Combined with other factors, the state and size of your belly is important to assess the risk or presence of Fatty Liver disease.
This will in turn affect your hairline because proper digestion and the absorption of vitamins are crucial for hair growth.
When these toxic substances are released through your pores, they cause skin irritation and inflammation, rashes, itchiness, acne and even eczema.
If you are a smoker, the quantity you smoke per day is relevant because it determines your toxin intake: a big contributor for Fatty Liver disease.
- Three beers of regular strength (5% ABV)
- Two medium (175ml) glasses of 12% ABV wine
- 1 shot of tequila
Both exceed WHO’s recommendation for daily sugar consumption, which is 25g.
Research shows that the intake of sugary sweetened beverages is strongly linked with Fatty Liver disease1.
Excess sugar turns into excess fat, which accumulates and leads to liver injury.
Diets rich in HFCS have been linked to fatty liver disease, high triglycerides, insulin resistance, high blood sugar, and an increased risk of type 2 diabetes.
Plus, many foods and drinks that contain HFCS also have lots of calories, highly refined oils, preservatives, and artificial colorings and flavors. Each of these may contribute to weight gain, increased inflammation, and many other health concerns.
Research also shows that consuming Pizza has the highest risk of developing Fatty Liver disease1.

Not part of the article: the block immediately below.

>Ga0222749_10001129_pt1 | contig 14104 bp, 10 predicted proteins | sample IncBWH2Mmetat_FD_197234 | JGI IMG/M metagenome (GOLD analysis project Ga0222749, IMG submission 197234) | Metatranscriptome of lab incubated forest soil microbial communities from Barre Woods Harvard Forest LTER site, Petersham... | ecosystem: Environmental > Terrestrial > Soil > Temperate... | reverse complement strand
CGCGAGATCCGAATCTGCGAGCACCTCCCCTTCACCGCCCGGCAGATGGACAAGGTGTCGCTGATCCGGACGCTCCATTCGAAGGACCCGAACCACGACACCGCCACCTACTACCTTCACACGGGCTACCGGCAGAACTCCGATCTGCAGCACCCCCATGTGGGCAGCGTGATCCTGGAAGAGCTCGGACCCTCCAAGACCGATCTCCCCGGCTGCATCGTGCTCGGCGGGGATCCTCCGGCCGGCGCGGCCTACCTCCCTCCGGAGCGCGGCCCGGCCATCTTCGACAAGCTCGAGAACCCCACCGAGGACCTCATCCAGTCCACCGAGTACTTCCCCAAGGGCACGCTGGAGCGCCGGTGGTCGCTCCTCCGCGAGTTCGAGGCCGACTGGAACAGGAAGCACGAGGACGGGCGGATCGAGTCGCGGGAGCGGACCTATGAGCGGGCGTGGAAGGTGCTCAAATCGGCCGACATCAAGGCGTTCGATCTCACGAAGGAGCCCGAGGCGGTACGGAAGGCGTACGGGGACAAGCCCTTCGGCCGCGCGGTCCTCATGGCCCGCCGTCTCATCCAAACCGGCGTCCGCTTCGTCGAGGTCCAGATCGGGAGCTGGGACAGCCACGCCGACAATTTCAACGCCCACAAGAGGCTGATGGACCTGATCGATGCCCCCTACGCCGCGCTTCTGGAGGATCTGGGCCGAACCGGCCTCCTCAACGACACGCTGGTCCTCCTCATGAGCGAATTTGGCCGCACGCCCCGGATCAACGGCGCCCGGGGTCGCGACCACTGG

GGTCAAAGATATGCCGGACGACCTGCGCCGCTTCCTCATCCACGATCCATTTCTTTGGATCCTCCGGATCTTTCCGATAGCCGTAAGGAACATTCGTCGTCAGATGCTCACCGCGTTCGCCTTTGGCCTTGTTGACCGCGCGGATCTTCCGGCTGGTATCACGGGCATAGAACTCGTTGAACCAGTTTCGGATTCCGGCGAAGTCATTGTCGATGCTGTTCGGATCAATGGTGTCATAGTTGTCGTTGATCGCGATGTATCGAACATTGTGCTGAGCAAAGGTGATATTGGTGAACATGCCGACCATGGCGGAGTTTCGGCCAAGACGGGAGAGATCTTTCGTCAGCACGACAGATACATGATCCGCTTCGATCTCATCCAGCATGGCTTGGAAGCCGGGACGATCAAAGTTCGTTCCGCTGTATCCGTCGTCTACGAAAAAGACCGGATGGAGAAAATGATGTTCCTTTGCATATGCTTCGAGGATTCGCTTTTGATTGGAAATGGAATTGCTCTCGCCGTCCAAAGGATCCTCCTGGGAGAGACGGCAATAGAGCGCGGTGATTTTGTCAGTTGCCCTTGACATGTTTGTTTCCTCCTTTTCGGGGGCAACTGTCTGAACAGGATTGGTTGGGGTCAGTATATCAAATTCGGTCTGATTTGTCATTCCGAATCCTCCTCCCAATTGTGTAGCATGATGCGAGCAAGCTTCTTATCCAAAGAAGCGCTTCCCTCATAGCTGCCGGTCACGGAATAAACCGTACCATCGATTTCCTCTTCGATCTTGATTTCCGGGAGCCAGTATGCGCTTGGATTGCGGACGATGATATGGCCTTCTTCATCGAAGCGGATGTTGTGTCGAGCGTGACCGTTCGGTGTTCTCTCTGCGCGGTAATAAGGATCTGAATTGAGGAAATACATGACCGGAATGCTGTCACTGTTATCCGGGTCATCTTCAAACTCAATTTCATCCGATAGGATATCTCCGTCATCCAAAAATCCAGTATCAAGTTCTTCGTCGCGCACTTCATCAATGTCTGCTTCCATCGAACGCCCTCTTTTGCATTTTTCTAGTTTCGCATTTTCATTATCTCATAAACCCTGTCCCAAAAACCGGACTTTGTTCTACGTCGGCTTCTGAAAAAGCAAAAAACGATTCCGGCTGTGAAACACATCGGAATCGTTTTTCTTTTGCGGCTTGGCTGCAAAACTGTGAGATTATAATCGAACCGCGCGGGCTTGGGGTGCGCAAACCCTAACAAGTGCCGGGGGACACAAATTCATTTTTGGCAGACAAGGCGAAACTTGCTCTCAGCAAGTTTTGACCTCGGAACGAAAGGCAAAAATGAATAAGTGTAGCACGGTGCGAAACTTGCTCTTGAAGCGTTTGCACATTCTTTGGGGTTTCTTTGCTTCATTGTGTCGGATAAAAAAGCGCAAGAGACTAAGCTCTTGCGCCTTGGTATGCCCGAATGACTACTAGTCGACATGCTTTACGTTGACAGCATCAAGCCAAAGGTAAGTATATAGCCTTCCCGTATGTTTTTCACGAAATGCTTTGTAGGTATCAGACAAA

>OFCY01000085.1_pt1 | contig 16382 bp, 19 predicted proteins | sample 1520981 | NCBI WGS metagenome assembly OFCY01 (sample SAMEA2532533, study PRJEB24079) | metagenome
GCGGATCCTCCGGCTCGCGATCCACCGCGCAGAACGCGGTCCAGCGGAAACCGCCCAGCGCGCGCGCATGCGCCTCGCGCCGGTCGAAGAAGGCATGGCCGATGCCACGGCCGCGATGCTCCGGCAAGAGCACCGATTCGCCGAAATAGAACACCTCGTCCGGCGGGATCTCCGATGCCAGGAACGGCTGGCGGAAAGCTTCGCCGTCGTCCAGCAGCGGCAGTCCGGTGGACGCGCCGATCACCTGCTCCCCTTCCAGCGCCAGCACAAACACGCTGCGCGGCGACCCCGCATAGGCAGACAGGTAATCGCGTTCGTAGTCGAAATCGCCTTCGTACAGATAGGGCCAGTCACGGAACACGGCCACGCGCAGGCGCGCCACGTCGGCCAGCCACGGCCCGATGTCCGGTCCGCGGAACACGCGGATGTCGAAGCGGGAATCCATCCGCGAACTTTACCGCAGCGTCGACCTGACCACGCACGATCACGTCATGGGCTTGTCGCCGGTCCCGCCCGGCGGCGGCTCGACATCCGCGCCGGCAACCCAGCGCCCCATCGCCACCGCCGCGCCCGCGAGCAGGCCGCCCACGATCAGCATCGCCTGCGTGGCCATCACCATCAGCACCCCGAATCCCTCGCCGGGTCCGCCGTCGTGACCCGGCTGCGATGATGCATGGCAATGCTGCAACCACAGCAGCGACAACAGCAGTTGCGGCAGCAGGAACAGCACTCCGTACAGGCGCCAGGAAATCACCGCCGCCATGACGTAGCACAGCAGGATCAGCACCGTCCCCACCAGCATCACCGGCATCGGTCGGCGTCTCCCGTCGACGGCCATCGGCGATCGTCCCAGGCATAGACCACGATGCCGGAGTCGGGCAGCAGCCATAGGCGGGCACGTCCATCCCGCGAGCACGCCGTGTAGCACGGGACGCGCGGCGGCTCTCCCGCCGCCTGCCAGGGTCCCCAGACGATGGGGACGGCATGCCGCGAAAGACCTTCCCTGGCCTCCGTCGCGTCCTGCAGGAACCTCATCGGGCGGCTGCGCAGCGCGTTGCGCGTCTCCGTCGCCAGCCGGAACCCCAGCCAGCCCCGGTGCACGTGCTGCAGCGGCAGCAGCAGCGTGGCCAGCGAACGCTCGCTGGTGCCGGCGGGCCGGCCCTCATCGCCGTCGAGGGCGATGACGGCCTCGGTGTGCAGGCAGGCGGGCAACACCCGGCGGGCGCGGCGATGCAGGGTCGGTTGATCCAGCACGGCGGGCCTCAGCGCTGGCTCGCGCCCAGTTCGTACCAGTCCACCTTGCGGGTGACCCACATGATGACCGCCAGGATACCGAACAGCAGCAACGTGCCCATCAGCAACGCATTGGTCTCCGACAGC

Exposure to air pollution is associated with an increased risk of metabolic dysfunction-associated fatty liver disease1.
Anti-inflammatory drugs and anticonvulsants can cause acute liver injury2.
Some muscle-building supplements are not screened by the FDA and may contain androgenic anabolic steroids, which damage the liver3.
2 Lee, William M. “Drug-induced acute liver failure.” Clinics in liver disease vol. 17,4 (2013): 575-86, viii. doi:10.1016/j.cld.2013.07.001
3 Villavicencio Kim, Jaimy, and George Y Wu. “Body Building and Aminotransferase Elevations: A Review.” Journal of clinical and translational hepatology vol. 8,2 (2020): 161-167. doi:10.14218/JCTH.2020.00005
High cholesterol can also turn fatty liver disease into a more serious and sometimes fatal condition known as nonalcoholic steatohepatitis (NASH).
It also makes the body more resistant to insulin, straining the pancreas and its beta cells and speeding up the arrival of type 2 diabetes.